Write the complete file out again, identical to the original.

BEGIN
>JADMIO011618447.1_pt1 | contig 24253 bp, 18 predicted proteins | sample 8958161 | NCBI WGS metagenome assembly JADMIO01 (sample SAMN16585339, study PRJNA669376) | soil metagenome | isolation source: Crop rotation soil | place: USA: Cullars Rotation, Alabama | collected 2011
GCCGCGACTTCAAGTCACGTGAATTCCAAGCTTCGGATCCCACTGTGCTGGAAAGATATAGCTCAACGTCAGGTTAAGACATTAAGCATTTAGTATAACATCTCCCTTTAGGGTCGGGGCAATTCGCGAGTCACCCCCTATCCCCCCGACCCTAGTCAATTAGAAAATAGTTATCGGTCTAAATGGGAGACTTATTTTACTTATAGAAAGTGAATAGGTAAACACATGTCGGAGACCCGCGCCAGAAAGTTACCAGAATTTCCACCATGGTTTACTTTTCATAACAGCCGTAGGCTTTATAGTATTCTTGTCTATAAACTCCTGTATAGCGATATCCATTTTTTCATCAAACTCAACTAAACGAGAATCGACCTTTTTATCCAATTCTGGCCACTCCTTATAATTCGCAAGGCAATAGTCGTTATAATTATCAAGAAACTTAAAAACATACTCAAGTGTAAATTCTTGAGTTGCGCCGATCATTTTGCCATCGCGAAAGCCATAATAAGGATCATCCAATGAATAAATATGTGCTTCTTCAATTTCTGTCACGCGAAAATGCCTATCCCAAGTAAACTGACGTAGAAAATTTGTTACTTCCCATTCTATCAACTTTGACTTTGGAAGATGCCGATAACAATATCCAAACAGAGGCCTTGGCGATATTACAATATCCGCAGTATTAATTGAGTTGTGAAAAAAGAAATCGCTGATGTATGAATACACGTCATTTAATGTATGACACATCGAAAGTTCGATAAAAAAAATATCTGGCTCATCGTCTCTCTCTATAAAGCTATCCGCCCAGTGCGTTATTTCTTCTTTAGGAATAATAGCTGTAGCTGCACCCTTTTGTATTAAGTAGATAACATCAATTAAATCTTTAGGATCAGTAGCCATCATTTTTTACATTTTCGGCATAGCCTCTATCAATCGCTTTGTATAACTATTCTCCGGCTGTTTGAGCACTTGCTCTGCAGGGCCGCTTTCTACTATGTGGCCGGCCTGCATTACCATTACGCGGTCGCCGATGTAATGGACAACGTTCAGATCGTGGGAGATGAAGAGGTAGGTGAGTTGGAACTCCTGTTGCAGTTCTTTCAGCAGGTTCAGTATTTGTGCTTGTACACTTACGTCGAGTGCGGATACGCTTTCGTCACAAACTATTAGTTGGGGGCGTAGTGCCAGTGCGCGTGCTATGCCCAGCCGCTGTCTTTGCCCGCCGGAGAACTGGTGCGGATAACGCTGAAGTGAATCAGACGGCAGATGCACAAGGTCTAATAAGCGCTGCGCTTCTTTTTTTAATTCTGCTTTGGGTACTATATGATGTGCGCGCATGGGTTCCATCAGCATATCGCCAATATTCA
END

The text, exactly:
>JADMIO011618447.1_pt1 | contig 24253 bp, 18 predicted proteins | sample 8958161 | NCBI WGS metagenome assembly JADMIO01 (sample SAMN16585339, study PRJNA669376) | soil metagenome | isolation source: Crop rotation soil | place: USA: Cullars Rotation, Alabama | collected 2011
GCCGCGACTTCAAGTCACGTGAATTCCAAGCTTCGGATCCCACTGTGCTGGAAAGATATAGCTCAACGTCAGGTTAAGACATTAAGCATTTAGTATAACATCTCCCTTTAGGGTCGGGGCAATTCGCGAGTCACCCCCTATCCCCCCGACCCTAGTCAATTAGAAAATAGTTATCGGTCTAAATGGGAGACTTATTTTACTTATAGAAAGTGAATAGGTAAACACATGTCGGAGACCCGCGCCAGAAAGTTACCAGAATTTCCACCATGGTTTACTTTTCATAACAGCCGTAGGCTTTATAGTATTCTTGTCTATAAACTCCTGTATAGCGATATCCATTTTTTCATCAAACTCAACTAAACGAGAATCGACCTTTTTATCCAATTCTGGCCACTCCTTATAATTCGCAAGGCAATAGTCGTTATAATTATCAAGAAACTTAAAAACATACTCAAGTGTAAATTCTTGAGTTGCGCCGATCATTTTGCCATCGCGAAAGCCATAATAAGGATCATCCAATGAATAAATATGTGCTTCTTCAATTTCTGTCACGCGAAAATGCCTATCCCAAGTAAACTGACGTAGAAAATTTGTTACTTCCCATTCTATCAACTTTGACTTTGGAAGATGCCGATAACAATATCCAAACAGAGGCCTTGGCGATATTACAATATCCGCAGTATTAATTGAGTTGTGAAAAAAGAAATCGCTGATGTATGAATACACGTCATTTAATGTATGACACATCGAAAGTTCGATAAAAAAAATATCTGGCTCATCGTCTCTCTCTATAAAGCTATCCGCCCAGTGCGTTATTTCTTCTTTAGGAATAATAGCTGTAGCTGCACCCTTTTGTATTAAGTAGATAACATCAATTAAATCTTTAGGATCAGTAGCCATCATTTTTTACATTTTCGGCATAGCCTCTATCAATCGCTTTGTATAACTATTCTCCGGCTGTTTGAGCACTTGCTCTGCAGGGCCGCTTTCTACTATGTGGCCGGCCTGCATTACCATTACGCGGTCGCCGATGTAATGGACAACGTTCAGATCGTGGGAGATGAAGAGGTAGGTGAGTTGGAACTCCTGTTGCAGTTCTTTCAGCAGGTTCAGTATTTGTGCTTGTACACTTACGTCGAGTGCGGATACGCTTTCGTCACAAACTATTAGTTGGGGGCGTAGTGCCAGTGCGCGTGCTATGCCCAGCCGCTGTCTTTGCCCGCCGGAGAACTGGTGCGGATAACGCTGAAGTGAATCAGACGGCAGATGCACAAGGTCTAATAAGCGCTGCGCTTCTTTTTTTAATTCTGCTTTGGGTACTATATGATGTGCGCGCATGGGTTCCATCAGCATATCGCCAATATTCA